"We are pleased to see that the decrease in vaccination coverage among adults age 50 and older we saw in the 2015-2016 season was not sustained during the 2016-2017 season," said Dr. Kathleen Neuzil, director of the Center for Vaccine Development at the University of Maryland. "It is critical to maintain the highest level of vaccination coverage for older adults because they are disproportionally affected by flu."

"Vaccination not only reduces the chance that older adults will get the flu, it can also help keep them out of the hospital by reducing the severity of the infection and related complications if they do get the flu."

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There were fewer deaths from the flu reported last season but higher hospitalization rates. Researchers say that even if people who are vaccinated get the flu, and need to be hospitalized, the vaccine can still offer partial protection and lower the risk of death from the infection.

During the 2016-2017 flu season, the hospitalization rate was double that of the 2015-2016 season and higher across all age groups. In most seasons, the higher hospitalization rates are among older adults 65 and older.

Young children are another vulnerable group when it comes to influenza severity, hospitalizations and deaths.

"Annual vaccination is the first and most important step in protecting children against the flu," said Patricia A. Stinchfield, senior director of Infection Prevention and Control and pediatric nurse practitioner in Infectious Disease/Immunology at Children's Minnesota. "If flu was just the flu, a runny nose [or] cough we would not vaccinate. Children do die of the flu."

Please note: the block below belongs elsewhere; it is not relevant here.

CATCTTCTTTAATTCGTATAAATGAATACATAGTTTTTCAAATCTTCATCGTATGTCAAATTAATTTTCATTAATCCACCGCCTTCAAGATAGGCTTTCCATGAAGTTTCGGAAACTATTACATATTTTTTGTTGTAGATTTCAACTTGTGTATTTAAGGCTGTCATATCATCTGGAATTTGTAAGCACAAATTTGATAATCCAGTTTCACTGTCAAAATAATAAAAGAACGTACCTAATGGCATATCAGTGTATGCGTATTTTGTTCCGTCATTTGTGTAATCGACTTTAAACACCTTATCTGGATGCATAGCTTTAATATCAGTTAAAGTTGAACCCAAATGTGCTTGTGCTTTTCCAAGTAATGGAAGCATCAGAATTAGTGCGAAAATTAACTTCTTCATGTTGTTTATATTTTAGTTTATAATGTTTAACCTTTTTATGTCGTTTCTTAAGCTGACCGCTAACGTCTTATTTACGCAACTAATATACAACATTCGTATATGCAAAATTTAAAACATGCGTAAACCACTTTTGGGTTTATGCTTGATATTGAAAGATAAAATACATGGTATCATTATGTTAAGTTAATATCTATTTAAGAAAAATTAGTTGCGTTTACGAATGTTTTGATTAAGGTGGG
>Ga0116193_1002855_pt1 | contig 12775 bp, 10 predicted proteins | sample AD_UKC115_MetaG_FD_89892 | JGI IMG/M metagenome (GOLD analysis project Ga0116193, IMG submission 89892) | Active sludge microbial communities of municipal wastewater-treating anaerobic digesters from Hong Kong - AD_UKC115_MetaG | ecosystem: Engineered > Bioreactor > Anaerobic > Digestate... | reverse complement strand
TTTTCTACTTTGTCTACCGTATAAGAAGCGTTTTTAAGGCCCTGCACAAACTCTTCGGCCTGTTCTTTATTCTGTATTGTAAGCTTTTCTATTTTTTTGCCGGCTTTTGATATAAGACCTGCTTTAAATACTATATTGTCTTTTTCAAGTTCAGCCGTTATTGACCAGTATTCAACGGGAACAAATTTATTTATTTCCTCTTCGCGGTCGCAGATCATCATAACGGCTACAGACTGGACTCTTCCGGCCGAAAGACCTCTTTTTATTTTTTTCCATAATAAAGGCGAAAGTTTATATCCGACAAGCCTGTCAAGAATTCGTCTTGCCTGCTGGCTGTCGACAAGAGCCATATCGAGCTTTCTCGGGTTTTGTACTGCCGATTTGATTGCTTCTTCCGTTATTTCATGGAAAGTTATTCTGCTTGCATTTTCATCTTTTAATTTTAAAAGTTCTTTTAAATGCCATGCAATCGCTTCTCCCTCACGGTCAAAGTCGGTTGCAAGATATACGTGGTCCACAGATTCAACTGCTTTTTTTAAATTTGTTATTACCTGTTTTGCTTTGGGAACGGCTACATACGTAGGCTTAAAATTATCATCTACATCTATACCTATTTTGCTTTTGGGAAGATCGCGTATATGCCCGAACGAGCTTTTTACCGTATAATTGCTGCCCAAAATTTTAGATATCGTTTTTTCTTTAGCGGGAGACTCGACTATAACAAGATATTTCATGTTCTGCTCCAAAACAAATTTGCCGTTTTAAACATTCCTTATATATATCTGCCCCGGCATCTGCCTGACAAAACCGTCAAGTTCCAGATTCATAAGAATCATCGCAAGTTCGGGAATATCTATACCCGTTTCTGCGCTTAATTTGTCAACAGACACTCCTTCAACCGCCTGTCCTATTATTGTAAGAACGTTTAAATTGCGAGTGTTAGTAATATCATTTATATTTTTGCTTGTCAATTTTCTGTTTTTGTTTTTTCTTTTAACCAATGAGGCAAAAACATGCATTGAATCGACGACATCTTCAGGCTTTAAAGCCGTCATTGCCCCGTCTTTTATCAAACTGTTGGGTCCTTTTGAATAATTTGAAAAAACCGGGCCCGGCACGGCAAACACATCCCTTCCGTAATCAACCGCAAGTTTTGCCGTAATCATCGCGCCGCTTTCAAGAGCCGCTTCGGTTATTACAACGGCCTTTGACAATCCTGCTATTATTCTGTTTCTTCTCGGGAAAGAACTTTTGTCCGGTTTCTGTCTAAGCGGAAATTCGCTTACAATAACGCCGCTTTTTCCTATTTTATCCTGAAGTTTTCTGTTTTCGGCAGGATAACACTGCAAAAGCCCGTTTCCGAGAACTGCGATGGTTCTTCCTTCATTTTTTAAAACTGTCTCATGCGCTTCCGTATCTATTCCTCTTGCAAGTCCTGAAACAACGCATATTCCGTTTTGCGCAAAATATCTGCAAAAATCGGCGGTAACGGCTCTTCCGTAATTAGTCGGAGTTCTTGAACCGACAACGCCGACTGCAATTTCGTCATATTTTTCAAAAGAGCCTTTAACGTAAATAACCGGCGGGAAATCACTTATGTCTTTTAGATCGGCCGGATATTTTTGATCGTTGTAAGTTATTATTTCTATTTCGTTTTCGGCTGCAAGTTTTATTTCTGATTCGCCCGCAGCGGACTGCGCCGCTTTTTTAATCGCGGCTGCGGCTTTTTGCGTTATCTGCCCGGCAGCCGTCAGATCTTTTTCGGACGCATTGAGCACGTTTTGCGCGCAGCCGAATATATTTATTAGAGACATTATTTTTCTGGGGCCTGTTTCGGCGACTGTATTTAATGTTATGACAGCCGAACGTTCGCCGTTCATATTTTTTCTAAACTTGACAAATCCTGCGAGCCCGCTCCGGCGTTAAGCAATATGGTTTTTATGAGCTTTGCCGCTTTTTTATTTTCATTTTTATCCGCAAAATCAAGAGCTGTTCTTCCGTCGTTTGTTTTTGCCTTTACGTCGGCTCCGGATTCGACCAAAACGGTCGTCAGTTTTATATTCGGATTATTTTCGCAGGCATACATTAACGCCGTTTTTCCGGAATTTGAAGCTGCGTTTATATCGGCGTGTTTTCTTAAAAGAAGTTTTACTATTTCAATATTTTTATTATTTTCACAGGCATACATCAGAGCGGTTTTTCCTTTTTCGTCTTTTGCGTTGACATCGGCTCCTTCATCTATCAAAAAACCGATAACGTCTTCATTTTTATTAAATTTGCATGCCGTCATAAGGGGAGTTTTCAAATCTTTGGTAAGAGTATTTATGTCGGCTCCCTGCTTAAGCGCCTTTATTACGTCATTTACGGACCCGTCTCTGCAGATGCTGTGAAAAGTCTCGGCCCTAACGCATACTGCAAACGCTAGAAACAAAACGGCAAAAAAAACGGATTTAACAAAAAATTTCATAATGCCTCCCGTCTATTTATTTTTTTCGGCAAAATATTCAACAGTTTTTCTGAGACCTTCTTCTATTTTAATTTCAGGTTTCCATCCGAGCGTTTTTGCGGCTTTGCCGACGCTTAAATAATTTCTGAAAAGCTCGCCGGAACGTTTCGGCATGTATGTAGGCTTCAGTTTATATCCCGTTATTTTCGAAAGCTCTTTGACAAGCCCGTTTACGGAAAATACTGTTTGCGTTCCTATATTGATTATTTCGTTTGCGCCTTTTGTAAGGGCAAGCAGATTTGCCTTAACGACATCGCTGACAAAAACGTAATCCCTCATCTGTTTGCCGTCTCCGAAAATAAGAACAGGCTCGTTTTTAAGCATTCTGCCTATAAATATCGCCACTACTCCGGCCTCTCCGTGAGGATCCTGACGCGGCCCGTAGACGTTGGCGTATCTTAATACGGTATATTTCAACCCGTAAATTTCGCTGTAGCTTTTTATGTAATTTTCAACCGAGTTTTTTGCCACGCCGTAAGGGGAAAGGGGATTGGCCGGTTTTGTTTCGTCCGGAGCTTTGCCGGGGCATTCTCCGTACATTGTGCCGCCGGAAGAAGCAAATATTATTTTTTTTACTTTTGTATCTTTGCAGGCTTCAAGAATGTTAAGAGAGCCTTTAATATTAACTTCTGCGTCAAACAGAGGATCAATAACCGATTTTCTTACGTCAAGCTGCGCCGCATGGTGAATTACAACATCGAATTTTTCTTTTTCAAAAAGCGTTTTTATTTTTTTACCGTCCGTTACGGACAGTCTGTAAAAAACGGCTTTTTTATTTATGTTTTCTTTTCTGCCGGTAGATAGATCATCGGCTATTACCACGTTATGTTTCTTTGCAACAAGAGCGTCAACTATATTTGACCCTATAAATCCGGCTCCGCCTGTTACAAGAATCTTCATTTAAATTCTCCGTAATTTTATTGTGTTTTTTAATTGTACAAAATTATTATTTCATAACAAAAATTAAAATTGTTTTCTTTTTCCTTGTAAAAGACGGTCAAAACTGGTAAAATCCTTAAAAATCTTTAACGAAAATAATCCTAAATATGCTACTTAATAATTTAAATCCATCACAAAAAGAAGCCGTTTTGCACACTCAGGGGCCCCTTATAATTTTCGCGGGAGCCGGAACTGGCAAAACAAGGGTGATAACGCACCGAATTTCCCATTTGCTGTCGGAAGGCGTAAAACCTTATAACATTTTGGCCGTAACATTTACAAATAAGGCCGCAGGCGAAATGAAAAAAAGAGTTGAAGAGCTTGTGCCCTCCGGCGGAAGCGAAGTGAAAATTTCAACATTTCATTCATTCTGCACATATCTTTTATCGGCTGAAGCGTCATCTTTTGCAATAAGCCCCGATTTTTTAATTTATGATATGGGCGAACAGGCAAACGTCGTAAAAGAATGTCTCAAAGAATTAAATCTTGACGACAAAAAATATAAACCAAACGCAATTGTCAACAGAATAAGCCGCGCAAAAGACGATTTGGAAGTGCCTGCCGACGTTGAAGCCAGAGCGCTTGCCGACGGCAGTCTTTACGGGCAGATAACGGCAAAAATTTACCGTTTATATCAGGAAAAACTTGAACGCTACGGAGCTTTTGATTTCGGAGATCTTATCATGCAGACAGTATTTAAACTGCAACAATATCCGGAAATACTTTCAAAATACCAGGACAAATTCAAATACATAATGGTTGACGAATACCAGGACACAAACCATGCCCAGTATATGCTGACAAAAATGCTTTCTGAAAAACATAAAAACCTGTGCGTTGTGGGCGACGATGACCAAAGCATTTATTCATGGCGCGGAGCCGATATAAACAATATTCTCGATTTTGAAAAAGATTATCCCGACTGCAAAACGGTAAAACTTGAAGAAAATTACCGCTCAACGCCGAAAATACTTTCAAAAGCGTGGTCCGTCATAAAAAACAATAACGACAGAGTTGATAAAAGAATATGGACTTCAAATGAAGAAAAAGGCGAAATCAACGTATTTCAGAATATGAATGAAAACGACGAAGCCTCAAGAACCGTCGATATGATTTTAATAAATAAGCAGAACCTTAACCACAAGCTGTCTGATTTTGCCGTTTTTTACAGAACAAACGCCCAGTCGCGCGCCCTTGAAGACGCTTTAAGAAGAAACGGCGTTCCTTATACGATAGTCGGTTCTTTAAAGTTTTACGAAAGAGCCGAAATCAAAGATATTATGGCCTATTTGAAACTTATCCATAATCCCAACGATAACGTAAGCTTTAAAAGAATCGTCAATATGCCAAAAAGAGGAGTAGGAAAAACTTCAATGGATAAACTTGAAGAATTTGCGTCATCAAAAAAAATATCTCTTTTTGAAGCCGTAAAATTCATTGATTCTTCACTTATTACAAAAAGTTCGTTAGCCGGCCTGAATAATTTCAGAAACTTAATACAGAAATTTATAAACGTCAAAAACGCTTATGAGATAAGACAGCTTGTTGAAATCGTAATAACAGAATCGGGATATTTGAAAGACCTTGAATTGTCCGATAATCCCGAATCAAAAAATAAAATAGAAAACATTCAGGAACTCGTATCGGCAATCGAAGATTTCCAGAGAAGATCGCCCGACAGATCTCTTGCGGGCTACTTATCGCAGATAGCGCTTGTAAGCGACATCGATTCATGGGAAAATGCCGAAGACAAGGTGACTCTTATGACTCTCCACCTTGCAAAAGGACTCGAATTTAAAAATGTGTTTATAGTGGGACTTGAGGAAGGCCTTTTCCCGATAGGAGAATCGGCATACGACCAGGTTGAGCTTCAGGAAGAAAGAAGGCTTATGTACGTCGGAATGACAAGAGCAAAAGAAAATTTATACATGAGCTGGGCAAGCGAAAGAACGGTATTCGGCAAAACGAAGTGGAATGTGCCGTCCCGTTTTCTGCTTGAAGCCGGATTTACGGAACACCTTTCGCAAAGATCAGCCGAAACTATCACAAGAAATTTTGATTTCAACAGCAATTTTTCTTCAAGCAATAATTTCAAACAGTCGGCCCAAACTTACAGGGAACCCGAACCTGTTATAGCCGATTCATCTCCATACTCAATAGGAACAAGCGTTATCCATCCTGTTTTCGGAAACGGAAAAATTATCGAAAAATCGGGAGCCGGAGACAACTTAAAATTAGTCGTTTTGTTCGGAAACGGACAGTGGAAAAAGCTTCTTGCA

Roughly 105 children died last year of the flu, and flu related hospitalizations have nearly quadrupled -- from 7,000 to 26,000 -- since 2010.

Stinchfield said vaccines reduced 51 percent of deaths in children with underlying conditions, and by 65 percent among healthy children, between 2010 and 2014. Research showed that 57 percent of children who were severely ill with the flu had not gotten the flu vaccine.

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"Approximately 76.3 percent of children age 6 to 23 months old were vaccinated last season, exceeding the goal -- but that was the only age group to meet that goal," Stinchfield said. "Our goal is to increase coverage for children of all ages."

For more than 20 years the National Foundation for Infectious Diseases, or NFID, has gathered public partners to address flu season.

"We now produce an ample supply of vaccine and vaccine options," said Dr. William Schaffner, medical director of NFID and professor of Preventive Medicine and Infectious Diseases at Vanderbilt University School of Medicine. "But we're still not meeting U.S. public health goals for vaccine coverage among certain groups. Influenza is an unpredictable infectious disease."

"It will be severe and there will always be a flu season. Annual vaccination will always be our first and best defense against the flu," Schaffner said.